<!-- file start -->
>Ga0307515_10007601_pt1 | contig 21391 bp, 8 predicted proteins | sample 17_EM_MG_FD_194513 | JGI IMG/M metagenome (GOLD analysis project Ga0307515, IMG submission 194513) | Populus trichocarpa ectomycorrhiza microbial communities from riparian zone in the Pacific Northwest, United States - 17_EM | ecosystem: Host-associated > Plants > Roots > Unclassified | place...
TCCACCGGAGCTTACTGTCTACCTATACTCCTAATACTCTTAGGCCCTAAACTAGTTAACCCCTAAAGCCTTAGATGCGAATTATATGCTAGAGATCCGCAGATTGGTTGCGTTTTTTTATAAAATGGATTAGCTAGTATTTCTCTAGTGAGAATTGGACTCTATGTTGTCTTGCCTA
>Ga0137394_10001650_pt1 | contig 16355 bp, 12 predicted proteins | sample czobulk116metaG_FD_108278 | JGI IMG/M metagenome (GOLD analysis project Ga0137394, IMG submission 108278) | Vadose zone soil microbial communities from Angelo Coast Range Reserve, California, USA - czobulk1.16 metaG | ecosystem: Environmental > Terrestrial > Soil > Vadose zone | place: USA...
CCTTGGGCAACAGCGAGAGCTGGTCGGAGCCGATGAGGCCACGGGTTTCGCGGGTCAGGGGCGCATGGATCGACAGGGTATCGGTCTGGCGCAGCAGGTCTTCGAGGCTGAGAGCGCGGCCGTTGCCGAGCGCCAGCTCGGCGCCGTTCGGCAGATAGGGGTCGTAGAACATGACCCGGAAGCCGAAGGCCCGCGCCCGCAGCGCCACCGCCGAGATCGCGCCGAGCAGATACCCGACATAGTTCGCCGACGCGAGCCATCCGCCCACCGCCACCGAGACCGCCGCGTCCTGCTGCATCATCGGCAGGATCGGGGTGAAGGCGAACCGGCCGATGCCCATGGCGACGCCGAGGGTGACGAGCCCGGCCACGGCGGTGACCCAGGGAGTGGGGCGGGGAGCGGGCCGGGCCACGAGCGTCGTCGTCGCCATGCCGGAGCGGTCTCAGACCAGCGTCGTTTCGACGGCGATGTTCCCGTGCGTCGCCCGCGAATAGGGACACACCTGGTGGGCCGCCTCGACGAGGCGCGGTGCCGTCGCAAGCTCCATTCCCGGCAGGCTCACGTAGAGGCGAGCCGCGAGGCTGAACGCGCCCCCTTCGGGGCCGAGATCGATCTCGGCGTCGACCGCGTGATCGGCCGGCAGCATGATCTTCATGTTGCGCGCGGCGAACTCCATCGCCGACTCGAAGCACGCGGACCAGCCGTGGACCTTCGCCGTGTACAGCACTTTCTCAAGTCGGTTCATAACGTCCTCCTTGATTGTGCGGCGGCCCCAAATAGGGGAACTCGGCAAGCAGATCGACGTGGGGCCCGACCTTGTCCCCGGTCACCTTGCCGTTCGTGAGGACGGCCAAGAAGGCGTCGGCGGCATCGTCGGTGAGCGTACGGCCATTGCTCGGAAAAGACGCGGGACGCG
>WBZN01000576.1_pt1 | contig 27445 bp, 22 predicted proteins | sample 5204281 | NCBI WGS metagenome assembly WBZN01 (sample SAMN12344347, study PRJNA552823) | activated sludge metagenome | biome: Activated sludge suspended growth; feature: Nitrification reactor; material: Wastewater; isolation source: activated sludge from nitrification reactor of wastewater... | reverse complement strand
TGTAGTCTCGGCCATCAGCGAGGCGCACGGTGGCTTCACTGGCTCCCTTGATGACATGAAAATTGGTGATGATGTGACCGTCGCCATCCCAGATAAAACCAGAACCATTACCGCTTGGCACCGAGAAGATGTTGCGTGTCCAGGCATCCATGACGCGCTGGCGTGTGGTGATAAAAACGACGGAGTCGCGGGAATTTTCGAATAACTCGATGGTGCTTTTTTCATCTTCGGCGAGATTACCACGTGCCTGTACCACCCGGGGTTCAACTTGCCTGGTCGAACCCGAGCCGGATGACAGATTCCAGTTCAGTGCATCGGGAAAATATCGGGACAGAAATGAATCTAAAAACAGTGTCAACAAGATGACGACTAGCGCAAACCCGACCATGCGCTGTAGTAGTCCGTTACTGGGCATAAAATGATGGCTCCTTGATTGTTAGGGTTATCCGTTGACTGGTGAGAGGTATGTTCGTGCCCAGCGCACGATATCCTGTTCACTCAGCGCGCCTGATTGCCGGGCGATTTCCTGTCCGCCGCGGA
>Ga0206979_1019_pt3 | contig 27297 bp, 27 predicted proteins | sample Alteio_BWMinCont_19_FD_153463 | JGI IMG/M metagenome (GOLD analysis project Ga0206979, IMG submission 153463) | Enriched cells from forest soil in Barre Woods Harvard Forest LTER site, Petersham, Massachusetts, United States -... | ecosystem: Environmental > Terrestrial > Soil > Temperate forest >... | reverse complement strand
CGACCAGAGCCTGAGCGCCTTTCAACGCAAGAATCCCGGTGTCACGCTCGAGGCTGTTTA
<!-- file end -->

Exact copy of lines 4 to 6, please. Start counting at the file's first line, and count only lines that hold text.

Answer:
CCTTGGGCAACAGCGAGAGCTGGTCGGAGCCGATGAGGCCACGGGTTTCGCGGGTCAGGGGCGCATGGATCGACAGGGTATCGGTCTGGCGCAGCAGGTCTTCGAGGCTGAGAGCGCGGCCGTTGCCGAGCGCCAGCTCGGCGCCGTTCGGCAGATAGGGGTCGTAGAACATGACCCGGAAGCCGAAGGCCCGCGCCCGCAGCGCCACCGCCGAGATCGCGCCGAGCAGATACCCGACATAGTTCGCCGACGCGAGCCATCCGCCCACCGCCACCGAGACCGCCGCGTCCTGCTGCATCATCGGCAGGATCGGGGTGAAGGCGAACCGGCCGATGCCCATGGCGACGCCGAGGGTGACGAGCCCGGCCACGGCGGTGACCCAGGGAGTGGGGCGGGGAGCGGGCCGGGCCACGAGCGTCGTCGTCGCCATGCCGGAGCGGTCTCAGACCAGCGTCGTTTCGACGGCGATGTTCCCGTGCGTCGCCCGCGAATAGGGACACACCTGGTGGGCCGCCTCGACGAGGCGCGGTGCCGTCGCAAGCTCCATTCCCGGCAGGCTCACGTAGAGGCGAGCCGCGAGGCTGAACGCGCCCCCTTCGGGGCCGAGATCGATCTCGGCGTCGACCGCGTGATCGGCCGGCAGCATGATCTTCATGTTGCGCGCGGCGAACTCCATCGCCGACTCGAAGCACGCGGACCAGCCGTGGACCTTCGCCGTGTACAGCACTTTCTCAAGTCGGTTCATAACGTCCTCCTTGATTGTGCGGCGGCCCCAAATAGGGGAACTCGGCAAGCAGATCGACGTGGGGCCCGACCTTGTCCCCGGTCACCTTGCCGTTCGTGAGGACGGCCAAGAAGGCGTCGGCGGCATCGTCGGTGAGCGTACGGCCATTGCTCGGAAAAGACGCGGGACGCG
>WBZN01000576.1_pt1 | contig 27445 bp, 22 predicted proteins | sample 5204281 | NCBI WGS metagenome assembly WBZN01 (sample SAMN12344347, study PRJNA552823) | activated sludge metagenome | biome: Activated sludge suspended growth; feature: Nitrification reactor; material: Wastewater; isolation source: activated sludge from nitrification reactor of wastewater... | reverse complement strand
TGTAGTCTCGGCCATCAGCGAGGCGCACGGTGGCTTCACTGGCTCCCTTGATGACATGAAAATTGGTGATGATGTGACCGTCGCCATCCCAGATAAAACCAGAACCATTACCGCTTGGCACCGAGAAGATGTTGCGTGTCCAGGCATCCATGACGCGCTGGCGTGTGGTGATAAAAACGACGGAGTCGCGGGAATTTTCGAATAACTCGATGGTGCTTTTTTCATCTTCGGCGAGATTACCACGTGCCTGTACCACCCGGGGTTCAACTTGCCTGGTCGAACCCGAGCCGGATGACAGATTCCAGTTCAGTGCATCGGGAAAATATCGGGACAGAAATGAATCTAAAAACAGTGTCAACAAGATGACGACTAGCGCAAACCCGACCATGCGCTGTAGTAGTCCGTTACTGGGCATAAAATGATGGCTCCTTGATTGTTAGGGTTATCCGTTGACTGGTGAGAGGTATGTTCGTGCCCAGCGCACGATATCCTGTTCACTCAGCGCGCCTGATTGCCGGGCGATTTCCTGTCCGCCGCGGA